UMBC star Pat Young living up to eighth-grade expectations

Two years ago, a teacher from The Chapin School in Princeton, N.J., returned a letter that Pat Young wrote as an eighth-grader. In the letter, Young asked his future self whether he was playing lacrosse and what college he was playing for.

"So, it's been a goal of mine to play Division I lacrosse for a while," said Young, a junior midfielder for UMBC. "Once the [football] recruiting came around, I started to sway back and forth, but I think from the jump, I knew that I wanted to play lacrosse in college."


Young had made good on what he envisioned in eighth grade, becoming a three-year starter for the Retrievers (2-3), who host America East Conference rival Binghamton (1-3) at UMBC Stadium Saturday at noon. In 35 career games, he has 72 goals and 22 assists, and has scored a point in 33 of those games.

Young is six points away from becoming the 32nd player in school history to reach 100 points and would become the first junior to accumulate 100 points since Drew Westervelt in 2006.


ESPN lacrosse analyst Mark Dixon said Young has been the program's go-to guy since he stepped foot on campus for the 2013 season.

"He's the leader," said Dixon, a former Johns Hopkins midfielder. "He could play first midfield anywhere in the country for anybody. That's how good he is."

Young was equally good in football at Christchurch School in Saluda, Va., drawing looks from Maryland, Virginia, Virginia Tech and North Carolina State for his prowess as a running back, wide receiver, defensive back and punt returner.

But 6-foot-2, 215-pound Young — whose broad shoulders and boulder-sized biceps have earned him the nickname "Beefy" from his teammates — was dissuaded by his older brother Tamai's experiences at Villanova, where he underwent meniscus surgery and suffered a couple of concussions. After visiting UMBC, Delaware and Stony Brook, he chose the Retrievers because he thought he could play immediately.

Young also wanted to follow a path blazed by role models such as Johns Hopkins' Kyle Harrison and Virginia's Shamel and Rhamel Bratton, playing a sport widely noted for its absence of players of color.

Young, who is African-American, said he enjoys encouraging minority youth players at offseason camps he works at.

"In terms of being a minority in the sport, I think it's a great opportunity for me to be a leader," he said, "and be an example and show kids that, 'Hey, we're not the most dominant race, but that shouldn't hold you back from playing. There's no reason why you can't step onto this field and dominate."

Because of his age, position and ethnicity, Young has been compared to Duke's 6-4, 240-pound junior midfielder Myles Jones, one of several leading candidates to win the Tewaaraton Award, an honor given to the top college player in the country. Young, who said he and Jones have met a couple of times, doesn't shy away from the comparison.


"Obviously, we're two totally different people and two totally different players," Young said. "But for two black males to be in the game and for us to be compared, I think that it's wonderful. And it keeps my competitive spirit going because I have somebody to chase after. Obviously, he's won two national championships and is on the Tewaaraton watch list. He's a great player. I'm very proud of what he's doing. But I'm on his tail. I want to be where he's at."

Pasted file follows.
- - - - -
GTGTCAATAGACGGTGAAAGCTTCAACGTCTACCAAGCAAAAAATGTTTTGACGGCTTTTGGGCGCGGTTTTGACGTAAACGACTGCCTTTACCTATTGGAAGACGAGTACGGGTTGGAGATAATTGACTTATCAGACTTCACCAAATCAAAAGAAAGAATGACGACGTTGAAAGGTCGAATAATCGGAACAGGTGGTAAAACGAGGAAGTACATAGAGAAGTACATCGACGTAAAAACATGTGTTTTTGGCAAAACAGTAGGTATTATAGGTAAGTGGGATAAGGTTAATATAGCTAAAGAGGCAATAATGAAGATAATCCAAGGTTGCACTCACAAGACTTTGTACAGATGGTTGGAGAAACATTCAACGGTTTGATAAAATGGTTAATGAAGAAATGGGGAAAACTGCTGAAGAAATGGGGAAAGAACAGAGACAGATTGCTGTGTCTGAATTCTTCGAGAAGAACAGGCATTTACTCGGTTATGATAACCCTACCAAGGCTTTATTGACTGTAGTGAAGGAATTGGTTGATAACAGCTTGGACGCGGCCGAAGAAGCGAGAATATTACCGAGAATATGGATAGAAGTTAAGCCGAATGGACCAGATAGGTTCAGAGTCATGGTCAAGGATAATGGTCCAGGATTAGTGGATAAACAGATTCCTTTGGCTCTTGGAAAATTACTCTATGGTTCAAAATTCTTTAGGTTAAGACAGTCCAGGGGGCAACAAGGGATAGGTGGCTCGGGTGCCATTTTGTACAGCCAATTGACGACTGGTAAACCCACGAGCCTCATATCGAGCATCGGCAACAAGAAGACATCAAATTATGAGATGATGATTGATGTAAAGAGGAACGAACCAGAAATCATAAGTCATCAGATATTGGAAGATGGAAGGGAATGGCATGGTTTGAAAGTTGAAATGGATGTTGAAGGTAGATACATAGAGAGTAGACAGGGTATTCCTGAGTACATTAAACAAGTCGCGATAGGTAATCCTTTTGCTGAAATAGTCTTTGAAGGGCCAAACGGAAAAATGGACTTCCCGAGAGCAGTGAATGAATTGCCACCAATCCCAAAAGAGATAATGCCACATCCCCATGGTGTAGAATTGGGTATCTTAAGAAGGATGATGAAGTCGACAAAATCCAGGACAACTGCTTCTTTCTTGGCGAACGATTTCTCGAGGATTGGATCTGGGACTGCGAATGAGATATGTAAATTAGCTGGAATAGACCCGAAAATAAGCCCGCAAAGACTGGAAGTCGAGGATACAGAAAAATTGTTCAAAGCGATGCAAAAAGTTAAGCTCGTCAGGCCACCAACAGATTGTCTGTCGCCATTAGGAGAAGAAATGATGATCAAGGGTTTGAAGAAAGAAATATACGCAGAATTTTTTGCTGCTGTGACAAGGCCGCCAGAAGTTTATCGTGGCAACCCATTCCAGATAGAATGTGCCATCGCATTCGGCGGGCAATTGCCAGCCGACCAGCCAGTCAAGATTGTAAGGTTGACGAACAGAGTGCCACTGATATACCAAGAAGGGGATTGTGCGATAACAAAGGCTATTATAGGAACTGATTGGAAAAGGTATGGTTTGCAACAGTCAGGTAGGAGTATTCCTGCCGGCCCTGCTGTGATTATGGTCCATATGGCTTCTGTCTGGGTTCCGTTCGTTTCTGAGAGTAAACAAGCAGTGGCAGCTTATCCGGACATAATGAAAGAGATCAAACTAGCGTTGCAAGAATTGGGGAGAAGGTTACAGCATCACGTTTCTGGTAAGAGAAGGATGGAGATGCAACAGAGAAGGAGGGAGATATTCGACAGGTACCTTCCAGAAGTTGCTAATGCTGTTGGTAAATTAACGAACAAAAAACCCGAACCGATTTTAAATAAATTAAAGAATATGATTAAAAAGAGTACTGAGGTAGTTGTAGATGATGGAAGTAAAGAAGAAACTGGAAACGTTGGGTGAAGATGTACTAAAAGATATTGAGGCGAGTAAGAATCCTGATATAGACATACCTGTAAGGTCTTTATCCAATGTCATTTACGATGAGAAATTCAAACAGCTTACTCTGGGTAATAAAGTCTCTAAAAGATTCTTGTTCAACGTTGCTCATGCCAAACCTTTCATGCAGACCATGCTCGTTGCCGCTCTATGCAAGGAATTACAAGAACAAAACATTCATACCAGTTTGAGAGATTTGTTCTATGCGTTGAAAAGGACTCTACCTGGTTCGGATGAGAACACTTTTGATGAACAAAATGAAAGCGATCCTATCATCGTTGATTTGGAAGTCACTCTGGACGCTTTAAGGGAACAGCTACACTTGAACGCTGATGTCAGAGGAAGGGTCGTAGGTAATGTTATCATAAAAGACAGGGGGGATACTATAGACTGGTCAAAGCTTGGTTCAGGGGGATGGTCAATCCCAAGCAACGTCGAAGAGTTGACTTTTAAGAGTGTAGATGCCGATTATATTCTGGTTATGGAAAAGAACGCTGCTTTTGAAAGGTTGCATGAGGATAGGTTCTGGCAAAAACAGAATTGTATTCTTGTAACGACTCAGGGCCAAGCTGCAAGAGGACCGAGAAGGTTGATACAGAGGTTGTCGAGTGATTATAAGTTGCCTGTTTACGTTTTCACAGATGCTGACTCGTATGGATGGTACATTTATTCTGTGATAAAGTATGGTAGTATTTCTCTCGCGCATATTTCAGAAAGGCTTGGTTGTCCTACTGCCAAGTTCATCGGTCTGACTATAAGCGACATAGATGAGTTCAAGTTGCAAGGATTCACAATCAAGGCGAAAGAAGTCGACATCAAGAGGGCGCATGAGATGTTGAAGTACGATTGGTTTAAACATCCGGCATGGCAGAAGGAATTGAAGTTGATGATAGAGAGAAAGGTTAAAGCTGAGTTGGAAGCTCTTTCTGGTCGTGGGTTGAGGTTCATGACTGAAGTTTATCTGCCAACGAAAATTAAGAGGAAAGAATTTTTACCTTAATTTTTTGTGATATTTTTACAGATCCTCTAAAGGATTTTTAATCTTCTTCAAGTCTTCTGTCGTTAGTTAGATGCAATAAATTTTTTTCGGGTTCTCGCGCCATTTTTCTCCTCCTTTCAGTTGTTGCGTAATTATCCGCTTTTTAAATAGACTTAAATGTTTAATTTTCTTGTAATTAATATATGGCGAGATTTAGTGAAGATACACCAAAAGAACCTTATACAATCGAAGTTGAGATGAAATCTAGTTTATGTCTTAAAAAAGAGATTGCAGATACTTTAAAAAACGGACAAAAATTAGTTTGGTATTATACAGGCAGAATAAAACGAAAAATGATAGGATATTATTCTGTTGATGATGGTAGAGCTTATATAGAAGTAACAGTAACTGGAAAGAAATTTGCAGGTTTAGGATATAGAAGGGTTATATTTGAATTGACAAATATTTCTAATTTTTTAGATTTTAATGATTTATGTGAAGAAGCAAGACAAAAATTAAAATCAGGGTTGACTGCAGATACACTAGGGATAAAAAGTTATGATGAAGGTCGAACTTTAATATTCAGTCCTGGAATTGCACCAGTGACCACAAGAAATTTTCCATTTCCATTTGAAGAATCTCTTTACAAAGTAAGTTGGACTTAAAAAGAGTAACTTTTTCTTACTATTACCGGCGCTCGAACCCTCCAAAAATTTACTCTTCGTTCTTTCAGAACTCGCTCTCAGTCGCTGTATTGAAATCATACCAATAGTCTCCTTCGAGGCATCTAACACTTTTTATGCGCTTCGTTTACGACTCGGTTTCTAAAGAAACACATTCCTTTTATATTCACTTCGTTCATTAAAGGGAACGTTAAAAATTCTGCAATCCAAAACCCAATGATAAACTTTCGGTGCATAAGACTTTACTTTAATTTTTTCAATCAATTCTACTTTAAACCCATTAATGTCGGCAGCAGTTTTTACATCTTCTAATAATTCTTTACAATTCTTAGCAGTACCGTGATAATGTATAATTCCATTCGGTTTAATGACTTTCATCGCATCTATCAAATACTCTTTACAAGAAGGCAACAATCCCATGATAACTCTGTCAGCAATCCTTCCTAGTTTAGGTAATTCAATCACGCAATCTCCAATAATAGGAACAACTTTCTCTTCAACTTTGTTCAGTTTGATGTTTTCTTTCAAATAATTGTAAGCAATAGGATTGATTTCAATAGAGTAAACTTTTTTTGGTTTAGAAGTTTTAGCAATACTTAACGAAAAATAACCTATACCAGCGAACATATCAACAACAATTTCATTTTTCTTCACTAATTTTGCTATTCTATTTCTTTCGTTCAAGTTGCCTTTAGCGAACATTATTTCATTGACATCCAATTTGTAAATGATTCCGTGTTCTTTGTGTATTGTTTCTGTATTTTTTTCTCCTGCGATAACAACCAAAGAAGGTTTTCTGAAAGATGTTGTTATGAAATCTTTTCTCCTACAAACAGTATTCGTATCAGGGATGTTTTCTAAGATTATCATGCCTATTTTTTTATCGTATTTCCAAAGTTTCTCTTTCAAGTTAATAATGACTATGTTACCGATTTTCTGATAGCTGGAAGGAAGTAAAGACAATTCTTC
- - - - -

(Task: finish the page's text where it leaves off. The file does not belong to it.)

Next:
Young, who returned as the Retrievers' leader in goals with 33 last season, leads the team in assists (five) and points (12). His five assists are already half of what he posted in 2014.

UMBC coach Don Zimmerman said Young's development as a feeder is an encouraging sign of his growth as a player.

"A lot of times when a player comes from a high school program, he's asked to do it all," Zimmerman said. "That happens at a lot of programs. Now you transition into a higher level where your teammates all have the ability to handle the ball and play the game. So you have to learn how to spread the wealth, move the ball. If you move the ball to a teammate, there's a good chance he's going to move the ball back to you. I really think this year, especially now in our season, I really have seen Pat try to step up and be an effective leader."

Redshirt senior midfielder Conor Finch said playing on the same line with Young is fun.

"He's obviously a very good player, and he takes a lot of pressure off of the rest of the offense," said Finch, a Boys' Latin graduate. "He's got a good outside shot. You know if you beat your man and get him the ball, there's a good chance you're going to get an assist because he's got a real good shot from the outside."


Young said he is comfortable in a leadership role, but also acknowledged he is open to blending into the background when any of the team's nine seniors take the field.

"I can lead in different ways," he said. "It doesn't necessarily have to be vocally or making the game-winning goal or scoring 55 goals. It can be leading by example or working hard on the field during practice. I'm just finding my niche on the field and going with that."